Tomorrow is the deadline to apply for the 2015 Knight-Mozilla OpenNews fellowships. Almost exactly two years ago, I was sitting in my friend’s living room in Queens, hemming and hawing about whether I should bother applying. I sent my application in a few hours before the deadline, which was nowhere near the record for cutting it close. Brian Abelson, my brilliant co-fellow who was placed at the New York Times, famously got his application in with eleven seconds to spare. If you’re interested in the intersection of code, journalism, and community, you should apply. It’s not too late.
I’ve written elsewhere about my own fellowship (See: 1, 2, 3, 4). Many others have written eloquently on what makes developing in the newsroom so great. But let me summarize some of the things that make the fellowship such a once-in-a-lifetime experience:
You’ll have a cohort of six incredible co-fellows to learn from and collaborate with. The magic of the OpenNews program is that the team takes care to select a diverse group of newsroom partners and a diverse group of fellows, so everyone brings something special to the table. You’ll be one of seven people with totally different backgrounds and expertise and that combination makes for beautiful, unexpected things. In my class we had Manuel, who, before he became a fellow, was launching fucking satellites into fucking outer space. We had Friedrich, the Harry Houdini of web scraping, who seems to know everything about open data and opening data there is to know. We had Stijn, who in addition to being obsessed with news analytics, also happens to play a mean gypsy jazz guitar. The list goes on.
You’ll get to travel the world meeting other amazing people. When you’re a fellow, flying to Buenos Aires to hack on projects with a thousand rogue technologists is in your job description. Hard to believe, right? OpenNews gives you the resources, financial and otherwise, to explore the entire universe of news nerds and civic technologists. By the end of the year you’ll have discovered so many intriguing organizations and people your head will be spinning.
You’ll have an unreasonable amount of freedom to pursue things you’re interested in. The OpenNews fellowship is a lot less structured than other programs, by design. You’re let loose in a newsroom to discover the things that you’re passionate about and the projects where your time is best spent. Some of us came in with projects in mind at the start, some didn’t, but all of us found our fellowships taking us in great unexpected directions. The OpenNews team, Mozilla, et al. are there to support you in the ways you need and then get the hell out of the way and trust your instincts.
People will suddenly take you strangely seriously. Before I became a fellow, I was a complete outsider to this world. I had never worked in a newsroom. I didn’t know what NICAR was. There was no reason for anyone to give me the time of day. And yet they did. I was overwhelmed with how warm and welcoming everyone was throughout my fellowship year and how much people cared about what I had to say. The OpenNews imprimatur carries a tremendous amount of weight in the news nerd community.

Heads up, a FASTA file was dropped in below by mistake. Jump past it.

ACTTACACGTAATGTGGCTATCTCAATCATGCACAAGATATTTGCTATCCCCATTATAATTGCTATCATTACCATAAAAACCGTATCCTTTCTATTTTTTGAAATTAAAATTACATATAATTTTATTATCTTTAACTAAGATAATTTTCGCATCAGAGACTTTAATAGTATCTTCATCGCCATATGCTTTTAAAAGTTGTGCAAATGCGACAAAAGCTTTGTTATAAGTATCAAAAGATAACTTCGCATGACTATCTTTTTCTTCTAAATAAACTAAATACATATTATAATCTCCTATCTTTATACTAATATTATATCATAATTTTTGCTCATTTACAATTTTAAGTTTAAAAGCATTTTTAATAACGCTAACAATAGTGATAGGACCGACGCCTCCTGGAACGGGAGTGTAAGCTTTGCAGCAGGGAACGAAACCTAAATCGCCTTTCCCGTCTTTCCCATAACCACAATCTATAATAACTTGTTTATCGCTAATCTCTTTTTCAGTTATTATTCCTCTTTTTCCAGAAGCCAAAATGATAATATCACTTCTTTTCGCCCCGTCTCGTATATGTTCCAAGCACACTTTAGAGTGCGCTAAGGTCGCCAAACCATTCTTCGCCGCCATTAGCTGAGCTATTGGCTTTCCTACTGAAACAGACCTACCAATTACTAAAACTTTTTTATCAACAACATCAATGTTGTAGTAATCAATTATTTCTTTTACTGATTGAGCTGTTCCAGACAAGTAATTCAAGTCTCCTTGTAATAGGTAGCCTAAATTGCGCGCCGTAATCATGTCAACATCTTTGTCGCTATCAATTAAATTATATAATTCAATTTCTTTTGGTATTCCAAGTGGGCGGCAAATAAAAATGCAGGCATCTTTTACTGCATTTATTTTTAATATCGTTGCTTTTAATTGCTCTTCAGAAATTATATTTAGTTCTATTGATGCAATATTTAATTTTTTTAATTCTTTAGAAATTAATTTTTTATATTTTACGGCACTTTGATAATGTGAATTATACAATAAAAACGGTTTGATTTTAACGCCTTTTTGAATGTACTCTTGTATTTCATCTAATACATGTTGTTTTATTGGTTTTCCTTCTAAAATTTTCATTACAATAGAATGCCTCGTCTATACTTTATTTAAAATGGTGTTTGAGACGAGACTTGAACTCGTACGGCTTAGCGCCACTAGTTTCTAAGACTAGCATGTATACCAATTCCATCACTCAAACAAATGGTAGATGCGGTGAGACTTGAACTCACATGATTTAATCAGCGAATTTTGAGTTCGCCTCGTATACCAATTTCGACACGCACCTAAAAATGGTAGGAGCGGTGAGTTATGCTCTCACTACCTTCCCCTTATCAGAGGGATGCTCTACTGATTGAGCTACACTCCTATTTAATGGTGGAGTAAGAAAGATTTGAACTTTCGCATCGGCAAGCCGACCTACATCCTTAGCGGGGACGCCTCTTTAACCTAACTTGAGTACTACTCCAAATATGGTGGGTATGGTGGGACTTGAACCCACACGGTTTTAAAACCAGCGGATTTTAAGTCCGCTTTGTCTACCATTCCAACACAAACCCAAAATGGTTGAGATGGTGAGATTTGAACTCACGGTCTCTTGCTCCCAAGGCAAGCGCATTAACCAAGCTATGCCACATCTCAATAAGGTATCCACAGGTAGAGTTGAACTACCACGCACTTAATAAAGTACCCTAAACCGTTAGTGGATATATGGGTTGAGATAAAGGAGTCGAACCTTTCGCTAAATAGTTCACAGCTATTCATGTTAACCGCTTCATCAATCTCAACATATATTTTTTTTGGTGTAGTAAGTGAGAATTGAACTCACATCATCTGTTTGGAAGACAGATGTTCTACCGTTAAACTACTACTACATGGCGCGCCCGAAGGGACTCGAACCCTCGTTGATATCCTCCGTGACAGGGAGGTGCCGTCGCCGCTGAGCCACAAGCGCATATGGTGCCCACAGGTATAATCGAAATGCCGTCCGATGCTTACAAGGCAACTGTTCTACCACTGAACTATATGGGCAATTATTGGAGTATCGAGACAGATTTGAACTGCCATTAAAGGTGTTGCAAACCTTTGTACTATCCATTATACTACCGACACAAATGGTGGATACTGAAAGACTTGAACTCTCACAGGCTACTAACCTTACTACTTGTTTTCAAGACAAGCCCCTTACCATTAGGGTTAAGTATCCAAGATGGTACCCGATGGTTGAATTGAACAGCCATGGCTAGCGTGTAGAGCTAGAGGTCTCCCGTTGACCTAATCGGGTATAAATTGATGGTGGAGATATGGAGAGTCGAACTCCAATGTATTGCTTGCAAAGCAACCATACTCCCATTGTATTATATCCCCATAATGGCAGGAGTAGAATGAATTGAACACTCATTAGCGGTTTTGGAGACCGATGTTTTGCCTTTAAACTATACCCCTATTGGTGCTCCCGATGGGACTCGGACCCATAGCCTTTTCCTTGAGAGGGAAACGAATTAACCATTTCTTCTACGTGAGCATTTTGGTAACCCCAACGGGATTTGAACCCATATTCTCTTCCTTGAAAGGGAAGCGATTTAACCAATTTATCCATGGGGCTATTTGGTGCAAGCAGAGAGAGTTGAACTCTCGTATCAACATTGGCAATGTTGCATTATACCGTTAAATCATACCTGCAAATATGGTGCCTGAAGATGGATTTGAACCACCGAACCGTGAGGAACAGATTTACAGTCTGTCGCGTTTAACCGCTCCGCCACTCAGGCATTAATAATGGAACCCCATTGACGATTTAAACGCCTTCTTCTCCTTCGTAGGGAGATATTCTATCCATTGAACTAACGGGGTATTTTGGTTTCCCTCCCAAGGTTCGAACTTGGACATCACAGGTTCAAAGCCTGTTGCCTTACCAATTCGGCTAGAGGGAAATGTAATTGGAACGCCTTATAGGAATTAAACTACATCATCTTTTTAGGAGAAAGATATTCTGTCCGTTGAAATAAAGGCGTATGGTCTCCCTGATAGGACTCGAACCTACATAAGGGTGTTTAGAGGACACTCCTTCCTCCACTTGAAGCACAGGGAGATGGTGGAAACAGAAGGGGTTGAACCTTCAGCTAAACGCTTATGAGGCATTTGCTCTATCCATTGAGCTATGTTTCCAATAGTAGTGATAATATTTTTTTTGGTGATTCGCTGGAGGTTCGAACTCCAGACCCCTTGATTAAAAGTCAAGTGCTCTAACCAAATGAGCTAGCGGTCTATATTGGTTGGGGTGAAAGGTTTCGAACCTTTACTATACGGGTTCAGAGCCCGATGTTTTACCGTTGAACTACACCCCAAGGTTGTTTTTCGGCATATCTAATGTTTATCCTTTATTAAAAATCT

And by the way, they’ll pay you fairly. A lot of fellowship stipends are so meager they turn you back into a starving student for the duration of your fellowship. OpenNews pays better than most, and is generous with things like relocation costs, housing supplements, equipment, and travel costs (details).
There are two hesitations I often hear from people who are considering applying for the fellowship.
"I don’t think I really fit the profile, [I’m not a developer/I’ve never worked in news/etc.]"
This was me, two years ago. I almost didn’t apply because of this worry. But here’s the thing: there is no profile. Fellows come from all walks of life. Some of them have worked in news before, some haven’t. Some are master coders, some less so. Most of them didn’t study computer science. The roster of ex-fellows includes statisticians, artists, chemists, activists, engineers, academics, and even a medical doctor. The fellowship is less about what you’ve done and more about what you’ll be able to do given 10 months, a bunch of smart collaborators, and a lot of freedom. The one thing the fellows all have in common is that we all thought we didn’t fit the profile when we applied. Don’t let self-consciousness about your resume stop you from applying.
"But what comes AFTER the fellowship?"
This was me, one year ago. Remember what I said above about how by the end of the year, you’ll have encountered so many intriguing new things your head will be spinning? This is the real problem with the fellowship. It lights up all kinds of synapses you didn’t know you had and introduces you to jobs and technologies and organizations you didn’t know existed. By the end of the year you won’t be worried about having something to do next. Your problem will be that you’ll have a thousand things you want to do next. And this is pretty much the textbook definition of a “good problem to have.” Like the question of “what makes a good fellow?” there’s no one particular answer to what people do afterwards. Some of us have stayed in newsrooms, others have gone to tech companies or academia or something else entirely. Mark Boas is living in a house on a hill in Tuscany and I imagine that his life basically looks like A Walk in the Clouds. If you’re chosen, I promise that life-after-fellowship will be the least of your worries.